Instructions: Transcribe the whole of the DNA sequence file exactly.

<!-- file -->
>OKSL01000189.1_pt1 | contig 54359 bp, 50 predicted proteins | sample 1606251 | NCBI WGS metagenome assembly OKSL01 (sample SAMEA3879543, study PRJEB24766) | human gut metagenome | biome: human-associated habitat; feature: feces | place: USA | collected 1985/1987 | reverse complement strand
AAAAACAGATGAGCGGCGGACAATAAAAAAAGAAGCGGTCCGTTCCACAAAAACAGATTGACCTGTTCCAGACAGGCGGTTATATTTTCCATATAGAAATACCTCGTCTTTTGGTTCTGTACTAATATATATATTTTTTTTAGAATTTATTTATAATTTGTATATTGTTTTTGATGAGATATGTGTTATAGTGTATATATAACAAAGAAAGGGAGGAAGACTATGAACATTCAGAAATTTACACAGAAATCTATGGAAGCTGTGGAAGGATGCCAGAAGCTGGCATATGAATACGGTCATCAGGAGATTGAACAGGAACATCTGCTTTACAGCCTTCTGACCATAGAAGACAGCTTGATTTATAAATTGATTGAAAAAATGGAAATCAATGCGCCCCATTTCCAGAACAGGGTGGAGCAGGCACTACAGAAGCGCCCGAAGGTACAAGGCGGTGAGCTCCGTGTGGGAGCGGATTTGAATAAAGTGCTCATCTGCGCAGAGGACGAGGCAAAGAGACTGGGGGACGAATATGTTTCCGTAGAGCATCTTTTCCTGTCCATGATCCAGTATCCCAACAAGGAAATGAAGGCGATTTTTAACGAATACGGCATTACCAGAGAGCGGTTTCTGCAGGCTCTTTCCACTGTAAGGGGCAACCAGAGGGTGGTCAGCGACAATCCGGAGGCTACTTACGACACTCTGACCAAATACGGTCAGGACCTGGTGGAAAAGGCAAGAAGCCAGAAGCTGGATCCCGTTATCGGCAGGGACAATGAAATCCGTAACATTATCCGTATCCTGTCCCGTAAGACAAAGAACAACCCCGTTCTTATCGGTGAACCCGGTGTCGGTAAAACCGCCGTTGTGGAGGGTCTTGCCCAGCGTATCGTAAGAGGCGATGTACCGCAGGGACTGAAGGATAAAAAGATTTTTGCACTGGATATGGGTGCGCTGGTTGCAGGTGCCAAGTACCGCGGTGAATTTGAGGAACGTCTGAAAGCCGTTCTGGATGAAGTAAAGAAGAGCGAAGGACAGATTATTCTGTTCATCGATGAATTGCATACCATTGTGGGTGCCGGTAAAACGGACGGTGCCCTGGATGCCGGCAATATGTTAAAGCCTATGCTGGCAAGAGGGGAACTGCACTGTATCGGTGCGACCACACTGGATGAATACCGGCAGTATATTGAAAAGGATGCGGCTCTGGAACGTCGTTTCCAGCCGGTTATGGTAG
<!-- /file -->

>OKSL01000189.1_pt1 | contig 54359 bp, 50 predicted proteins | sample 1606251 | NCBI WGS metagenome assembly OKSL01 (sample SAMEA3879543, study PRJEB24766) | human gut metagenome | biome: human-associated habitat; feature: feces | place: USA | collected 1985/1987 | reverse complement strand
AAAAACAGATGAGCGGCGGACAATAAAAAAAGAAGCGGTCCGTTCCACAAAAACAGATTGACCTGTTCCAGACAGGCGGTTATATTTTCCATATAGAAATACCTCGTCTTTTGGTTCTGTACTAATATATATATTTTTTTTAGAATTTATTTATAATTTGTATATTGTTTTTGATGAGATATGTGTTATAGTGTATATATAACAAAGAAAGGGAGGAAGACTATGAACATTCAGAAATTTACACAGAAATCTATGGAAGCTGTGGAAGGATGCCAGAAGCTGGCATATGAATACGGTCATCAGGAGATTGAACAGGAACATCTGCTTTACAGCCTTCTGACCATAGAAGACAGCTTGATTTATAAATTGATTGAAAAAATGGAAATCAATGCGCCCCATTTCCAGAACAGGGTGGAGCAGGCACTACAGAAGCGCCCGAAGGTACAAGGCGGTGAGCTCCGTGTGGGAGCGGATTTGAATAAAGTGCTCATCTGCGCAGAGGACGAGGCAAAGAGACTGGGGGACGAATATGTTTCCGTAGAGCATCTTTTCCTGTCCATGATCCAGTATCCCAACAAGGAAATGAAGGCGATTTTTAACGAATACGGCATTACCAGAGAGCGGTTTCTGCAGGCTCTTTCCACTGTAAGGGGCAACCAGAGGGTGGTCAGCGACAATCCGGAGGCTACTTACGACACTCTGACCAAATACGGTCAGGACCTGGTGGAAAAGGCAAGAAGCCAGAAGCTGGATCCCGTTATCGGCAGGGACAATGAAATCCGTAACATTATCCGTATCCTGTCCCGTAAGACAAAGAACAACCCCGTTCTTATCGGTGAACCCGGTGTCGGTAAAACCGCCGTTGTGGAGGGTCTTGCCCAGCGTATCGTAAGAGGCGATGTACCGCAGGGACTGAAGGATAAAAAGATTTTTGCACTGGATATGGGTGCGCTGGTTGCAGGTGCCAAGTACCGCGGTGAATTTGAGGAACGTCTGAAAGCCGTTCTGGATGAAGTAAAGAAGAGCGAAGGACAGATTATTCTGTTCATCGATGAATTGCATACCATTGTGGGTGCCGGTAAAACGGACGGTGCCCTGGATGCCGGCAATATGTTAAAGCCTATGCTGGCAAGAGGGGAACTGCACTGTATCGGTGCGACCACACTGGATGAATACCGGCAGTATATTGAAAAGGATGCGGCTCTGGAACGTCGTTTCCAGCCGGTTATGGTAG